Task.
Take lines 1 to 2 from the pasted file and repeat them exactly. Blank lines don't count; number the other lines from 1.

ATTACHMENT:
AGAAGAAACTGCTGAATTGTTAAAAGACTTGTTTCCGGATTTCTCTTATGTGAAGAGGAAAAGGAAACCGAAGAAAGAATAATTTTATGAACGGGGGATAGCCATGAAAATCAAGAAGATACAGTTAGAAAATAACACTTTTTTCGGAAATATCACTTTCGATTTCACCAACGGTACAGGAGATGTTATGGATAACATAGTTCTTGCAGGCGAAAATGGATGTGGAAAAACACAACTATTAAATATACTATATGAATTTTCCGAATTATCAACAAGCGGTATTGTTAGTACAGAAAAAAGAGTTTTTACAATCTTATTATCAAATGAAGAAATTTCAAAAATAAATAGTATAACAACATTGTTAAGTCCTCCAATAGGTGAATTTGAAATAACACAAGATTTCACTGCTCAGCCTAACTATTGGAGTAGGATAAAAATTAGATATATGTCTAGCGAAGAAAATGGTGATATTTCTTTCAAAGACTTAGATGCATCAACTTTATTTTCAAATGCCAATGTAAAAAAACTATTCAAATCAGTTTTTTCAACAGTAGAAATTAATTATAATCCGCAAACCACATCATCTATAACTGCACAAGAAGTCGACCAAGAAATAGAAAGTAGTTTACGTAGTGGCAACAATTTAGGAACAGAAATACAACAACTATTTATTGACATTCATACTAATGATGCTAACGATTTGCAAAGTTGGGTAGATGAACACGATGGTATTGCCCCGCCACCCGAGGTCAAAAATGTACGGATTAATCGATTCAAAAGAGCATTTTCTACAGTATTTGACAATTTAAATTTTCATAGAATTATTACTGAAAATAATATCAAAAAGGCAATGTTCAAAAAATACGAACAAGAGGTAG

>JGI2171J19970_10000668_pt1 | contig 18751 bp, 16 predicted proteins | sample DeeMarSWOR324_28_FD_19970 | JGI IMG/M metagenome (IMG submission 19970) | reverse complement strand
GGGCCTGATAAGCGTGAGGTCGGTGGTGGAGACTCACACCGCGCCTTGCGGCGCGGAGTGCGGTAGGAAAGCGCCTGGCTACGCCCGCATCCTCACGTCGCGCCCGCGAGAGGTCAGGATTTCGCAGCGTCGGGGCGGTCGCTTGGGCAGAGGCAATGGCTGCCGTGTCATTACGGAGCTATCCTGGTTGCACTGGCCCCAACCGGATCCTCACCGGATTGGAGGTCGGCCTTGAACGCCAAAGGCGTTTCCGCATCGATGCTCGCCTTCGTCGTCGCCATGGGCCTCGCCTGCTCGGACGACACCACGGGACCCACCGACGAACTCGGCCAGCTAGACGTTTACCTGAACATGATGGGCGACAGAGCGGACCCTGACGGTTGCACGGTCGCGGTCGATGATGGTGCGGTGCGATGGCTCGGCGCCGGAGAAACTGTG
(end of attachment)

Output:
AGAAGAAACTGCTGAATTGTTAAAAGACTTGTTTCCGGATTTCTCTTATGTGAAGAGGAAAAGGAAACCGAAGAAAGAATAATTTTATGAACGGGGGATAGCCATGAAAATCAAGAAGATACAGTTAGAAAATAACACTTTTTTCGGAAATATCACTTTCGATTTCACCAACGGTACAGGAGATGTTATGGATAACATAGTTCTTGCAGGCGAAAATGGATGTGGAAAAACACAACTATTAAATATACTATATGAATTTTCCGAATTATCAACAAGCGGTATTGTTAGTACAGAAAAAAGAGTTTTTACAATCTTATTATCAAATGAAGAAATTTCAAAAATAAATAGTATAACAACATTGTTAAGTCCTCCAATAGGTGAATTTGAAATAACACAAGATTTCACTGCTCAGCCTAACTATTGGAGTAGGATAAAAATTAGATATATGTCTAGCGAAGAAAATGGTGATATTTCTTTCAAAGACTTAGATGCATCAACTTTATTTTCAAATGCCAATGTAAAAAAACTATTCAAATCAGTTTTTTCAACAGTAGAAATTAATTATAATCCGCAAACCACATCATCTATAACTGCACAAGAAGTCGACCAAGAAATAGAAAGTAGTTTACGTAGTGGCAACAATTTAGGAACAGAAATACAACAACTATTTATTGACATTCATACTAATGATGCTAACGATTTGCAAAGTTGGGTAGATGAACACGATGGTATTGCCCCGCCACCCGAGGTCAAAAATGTACGGATTAATCGATTCAAAAGAGCATTTTCTACAGTATTTGACAATTTAAATTTTCATAGAATTATTACTGAAAATAATATCAAAAAGGCAATGTTCAAAAAATACGAACAAGAGGTAG

>JGI2171J19970_10000668_pt1 | contig 18751 bp, 16 predicted proteins | sample DeeMarSWOR324_28_FD_19970 | JGI IMG/M metagenome (IMG submission 19970) | reverse complement strand